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Setting Themselves Apart

Surfer Blood
Jun 18th 2013 | Kate Kingsmill

Honest, emotional, earnest. Just a few things you can expect from the new Surfer Blood album according to frontman John Paul Pitts. He talks to Kate Kingsmill about the journey to make their new long player – even if at times they weren’t sure what was happening.

Talk about pressure. Surfer Blood was hyped by the likes of Pitchfork before they'd even released their debut record. Just one song - their debut single, 2009's Swim – sent the band into hyperspace and Pitchfork put it at #37 on its list of top 100 songs of 2009.

The recording of their debut record was necessarily a pretty low key affair. “Recording by yourself in an apartment with no time constraints because no one's anticipating a record from a band that no-one really knows exists, you know?” says lead vocalist and guitarist John Paul Pitts, on the phone from North America where his band is on tour supporting Foals. They were in their early twenties then and released Astro Coast in January 2010 completely independently. Fast forward to 2013 and the pressure on the band, after waiting three years for new music (or two if you count 2011's Tarot Classics EP) is explosive. New album Pythons is set to diffuse it.

“We knew it was a highly anticipated record, you know? But I think the thing was to not let that get in our heads and fog that all up. So we made sure that we set ourselves apart. We were writing at home, in Florida, sort of out in the middle of nowhere with very little contact with the outside world. I think that helped us to really just let loose and have a nice economy of ideas flowing at all times without thinking about what it should sound like or what bands are coming out right now that have a certain sound, you know?”

He takes most pride in the notion that it is an “honest record” that aims to sit outside of trends. “A really earnest record and a really honest record in the sense that it's not trying to be anything or not trying to latch on to any bandwagon or anything. It's just a really emotional record, with personal lyrics and good melodies and that's kind of what we were going for, so I'm glad we didn't let anything get in the way of that.”

Pythons maintains the fuzzy surf vibe of Astro Coast, but with a little more polish and shine. Weezer is the closest reference point for the scuzzy, shout-pop lead single, Weird Shapes. The disarmingly bouncy second single, Demon Dance is actually about “dishonest and cruel people I've encountered” and was inspired by Sir Arthur Conan Doyle's The Hound Of The Baskervilles, says Pitts.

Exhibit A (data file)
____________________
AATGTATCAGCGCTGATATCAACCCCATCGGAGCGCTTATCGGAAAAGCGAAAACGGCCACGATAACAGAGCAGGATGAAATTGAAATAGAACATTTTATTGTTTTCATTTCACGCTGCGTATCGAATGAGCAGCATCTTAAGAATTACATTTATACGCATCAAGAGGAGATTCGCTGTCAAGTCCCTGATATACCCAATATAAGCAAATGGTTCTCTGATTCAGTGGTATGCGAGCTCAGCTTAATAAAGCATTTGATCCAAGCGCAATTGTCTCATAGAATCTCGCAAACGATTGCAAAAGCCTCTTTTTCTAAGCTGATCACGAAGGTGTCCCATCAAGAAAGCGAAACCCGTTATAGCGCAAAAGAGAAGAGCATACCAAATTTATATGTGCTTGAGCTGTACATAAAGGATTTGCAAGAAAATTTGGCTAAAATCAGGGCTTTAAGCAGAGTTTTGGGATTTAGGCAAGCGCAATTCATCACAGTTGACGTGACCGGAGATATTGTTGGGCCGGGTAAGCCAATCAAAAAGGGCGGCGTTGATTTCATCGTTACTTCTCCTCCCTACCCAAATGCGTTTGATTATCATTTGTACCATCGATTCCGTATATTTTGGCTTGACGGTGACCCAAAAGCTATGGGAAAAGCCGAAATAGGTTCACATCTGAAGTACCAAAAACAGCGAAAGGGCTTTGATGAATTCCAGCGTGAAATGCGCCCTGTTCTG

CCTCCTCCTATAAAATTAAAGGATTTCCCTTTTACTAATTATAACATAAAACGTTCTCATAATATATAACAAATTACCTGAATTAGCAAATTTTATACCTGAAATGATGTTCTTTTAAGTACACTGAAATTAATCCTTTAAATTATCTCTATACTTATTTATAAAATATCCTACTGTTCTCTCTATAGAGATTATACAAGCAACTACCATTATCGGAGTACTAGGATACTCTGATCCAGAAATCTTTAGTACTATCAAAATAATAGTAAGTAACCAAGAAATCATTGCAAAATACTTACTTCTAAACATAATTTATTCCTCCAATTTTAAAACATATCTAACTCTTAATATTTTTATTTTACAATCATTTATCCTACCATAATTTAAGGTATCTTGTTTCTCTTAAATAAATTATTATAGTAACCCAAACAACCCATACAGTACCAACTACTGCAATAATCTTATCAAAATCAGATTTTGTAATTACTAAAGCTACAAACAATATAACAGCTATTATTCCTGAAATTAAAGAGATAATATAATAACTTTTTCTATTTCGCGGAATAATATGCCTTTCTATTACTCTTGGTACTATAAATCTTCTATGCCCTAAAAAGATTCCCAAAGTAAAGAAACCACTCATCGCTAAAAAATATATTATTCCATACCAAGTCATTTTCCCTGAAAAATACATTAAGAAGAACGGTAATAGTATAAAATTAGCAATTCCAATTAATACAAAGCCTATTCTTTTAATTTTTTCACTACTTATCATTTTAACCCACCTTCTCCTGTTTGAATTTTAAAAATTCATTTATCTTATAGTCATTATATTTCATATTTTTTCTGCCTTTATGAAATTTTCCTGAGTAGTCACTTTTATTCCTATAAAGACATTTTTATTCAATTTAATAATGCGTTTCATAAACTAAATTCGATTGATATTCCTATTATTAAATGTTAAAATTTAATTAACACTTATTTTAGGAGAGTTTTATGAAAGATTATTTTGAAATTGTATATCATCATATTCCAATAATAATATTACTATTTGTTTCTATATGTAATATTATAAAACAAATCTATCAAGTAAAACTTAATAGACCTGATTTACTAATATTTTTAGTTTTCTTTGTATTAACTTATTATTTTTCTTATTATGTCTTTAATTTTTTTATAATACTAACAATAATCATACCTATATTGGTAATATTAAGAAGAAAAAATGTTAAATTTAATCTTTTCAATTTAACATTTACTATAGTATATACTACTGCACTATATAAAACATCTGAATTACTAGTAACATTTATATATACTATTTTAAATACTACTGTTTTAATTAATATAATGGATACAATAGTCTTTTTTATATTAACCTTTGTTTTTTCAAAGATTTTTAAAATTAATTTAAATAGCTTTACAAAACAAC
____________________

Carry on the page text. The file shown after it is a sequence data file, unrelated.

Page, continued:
“I don't think that there's anything geeky about being well read, necessarily. I guess some of my favourite bands do it. I think it's cool to be self-referential in your songs. I mean, I'm not the most well-read person, personally. But I do appreciate someone who has a grasp on literature.”

Before spending all his time touring, Pitts used to like reading, but it's been months since he read a book cover to cover. There's no time to read when you're a rock star.

“I don't really feel like a rock star. But maybe I am because I don't have any hobbies. I've never signed any boobs – that's not really something I like to do – but it is really gratifying for people to come up and tell you what your music means to them and that kind of stuff. It's just when I hear the word rock star I think of Mötley Crüe, which is something that we consider ourselves pretty far removed from,” he says, drily.

Signing to major label Warner in September 2010 took Pitts one step closer to being a rock star. The youthful and naïve Surfer Blood didn't even know what it really meant to be signed at that point. “We were kind of confused about how the whole process worked,” says Pitts.

Pitts tells the story of how they navigated it. “We played hundreds and hundreds of shows for two years after our record came out and never really had the chance to have enough peace and quiet to get our ideas together. So when we came back we realised we had all these ideas that we'd never really discussed, but sort of doodled around with for a long time. So we spent three or four months at home writing and we were writing every day; just recording song after song and sending them over to our label. And we hadn't really heard anything and one day we got a call from someone on our label and they said, 'Hey, we're ready to let you guys record, come out to Los Angeles'. And that's it. It was like the shortest phone call we'd ever had with anyone, you know,” tells Pitts in his Florida drawl. “The next thing you know, we were on a plane with maybe 25 songs, meeting [producer] Gil Norton in person for the first time. And then we had eight weeks to actually record a record. So at that point it was kind of a whirlwind.” A headfuck indeed. “Yeah,” Pitts concurs. “It went from having no idea when we were going into the studio – we were just writing songs at that point – to literally being on a plane a week later. It was crazy.”